1964 327 SS with AC and Auto Trans
Front 658A Rear standard 661 or heavy duty 6033

1964 409 standard with AC and Auto Trans
Front 6000 Rear standard 661 or heavy duty 6033

1964 409 SS without AC and Auto Trans
Front 658A Rear standard 661 or heavy duty 6033


I am guessing the Front 658A is a stiffer spring than the 6000 or the 6004 as it came on the SS (which sounds better for my tastes) and the Rear 6033 (heavy duty) is also probably a stiffer spring.

I still have not found any info on Eibach springs.



 

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I've had Eibachs on my Lexus GS400 for about 5 years and I love them!!

Nothing wrong with Moog springs, they are awesome, but I would not expect any from them to be the progressive-rate. Perhaps a call to Eibach??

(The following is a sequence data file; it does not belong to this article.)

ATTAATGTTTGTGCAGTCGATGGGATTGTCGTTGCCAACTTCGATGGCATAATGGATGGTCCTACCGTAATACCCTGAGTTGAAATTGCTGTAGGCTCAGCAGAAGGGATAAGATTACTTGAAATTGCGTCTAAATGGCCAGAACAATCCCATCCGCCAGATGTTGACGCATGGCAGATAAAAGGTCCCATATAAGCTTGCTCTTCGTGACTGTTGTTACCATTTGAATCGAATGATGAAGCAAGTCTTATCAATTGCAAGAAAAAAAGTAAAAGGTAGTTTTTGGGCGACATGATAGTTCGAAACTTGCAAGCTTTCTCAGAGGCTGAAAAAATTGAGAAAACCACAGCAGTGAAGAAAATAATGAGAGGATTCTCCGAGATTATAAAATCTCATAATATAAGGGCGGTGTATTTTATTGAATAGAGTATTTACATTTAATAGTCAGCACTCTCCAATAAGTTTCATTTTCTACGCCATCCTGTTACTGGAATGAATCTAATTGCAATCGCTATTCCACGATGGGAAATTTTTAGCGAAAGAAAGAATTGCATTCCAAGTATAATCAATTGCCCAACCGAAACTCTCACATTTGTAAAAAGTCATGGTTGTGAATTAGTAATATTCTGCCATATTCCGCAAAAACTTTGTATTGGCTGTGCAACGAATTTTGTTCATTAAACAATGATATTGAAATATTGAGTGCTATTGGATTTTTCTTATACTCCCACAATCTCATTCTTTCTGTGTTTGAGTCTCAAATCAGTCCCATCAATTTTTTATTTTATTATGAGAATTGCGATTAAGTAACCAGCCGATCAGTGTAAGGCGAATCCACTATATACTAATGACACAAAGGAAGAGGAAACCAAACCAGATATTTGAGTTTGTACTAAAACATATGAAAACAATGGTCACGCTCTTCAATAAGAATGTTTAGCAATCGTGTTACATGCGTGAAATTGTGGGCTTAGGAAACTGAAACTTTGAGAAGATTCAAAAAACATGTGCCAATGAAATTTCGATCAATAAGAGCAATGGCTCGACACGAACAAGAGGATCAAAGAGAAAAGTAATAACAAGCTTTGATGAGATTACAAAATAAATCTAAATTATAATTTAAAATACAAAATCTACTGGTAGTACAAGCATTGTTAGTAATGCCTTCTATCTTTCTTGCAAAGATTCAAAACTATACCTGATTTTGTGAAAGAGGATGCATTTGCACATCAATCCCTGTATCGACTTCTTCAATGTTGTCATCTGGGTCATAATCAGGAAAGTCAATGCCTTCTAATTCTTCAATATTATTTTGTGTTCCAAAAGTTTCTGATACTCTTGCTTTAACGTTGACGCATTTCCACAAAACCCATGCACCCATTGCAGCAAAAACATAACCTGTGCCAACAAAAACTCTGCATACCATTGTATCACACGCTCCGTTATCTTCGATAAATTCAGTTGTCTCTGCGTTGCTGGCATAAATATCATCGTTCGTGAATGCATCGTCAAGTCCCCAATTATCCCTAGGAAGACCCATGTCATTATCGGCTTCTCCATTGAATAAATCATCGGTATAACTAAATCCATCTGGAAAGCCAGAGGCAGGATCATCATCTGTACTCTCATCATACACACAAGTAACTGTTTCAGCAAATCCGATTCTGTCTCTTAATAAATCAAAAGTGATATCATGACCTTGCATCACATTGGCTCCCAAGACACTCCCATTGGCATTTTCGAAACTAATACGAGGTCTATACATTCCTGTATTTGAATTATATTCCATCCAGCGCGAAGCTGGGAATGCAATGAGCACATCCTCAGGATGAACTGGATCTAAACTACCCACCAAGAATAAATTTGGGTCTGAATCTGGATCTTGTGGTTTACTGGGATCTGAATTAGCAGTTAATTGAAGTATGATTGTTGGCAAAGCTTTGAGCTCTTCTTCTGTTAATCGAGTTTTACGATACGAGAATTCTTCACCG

Remember that the stock spring,...especially one created for something your car doesn't have (like a 409 or A/C) will probably be a slightly taller spring, thus raising your front end a bit. (especially if your current ones are old/high mileage and are sagging a little over stock specs)
 

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Discussion Starter · #5 ·
Right, the engine weight accounts for the jump from the 6000 to the 6004 spring in front. Although the 658A is used on the 283, 327 and 409 :confused:

For my purposes, with a non-original 350 (383) engine, the springs for the 327 SS are probably close enough and hopefully a bit stiffer.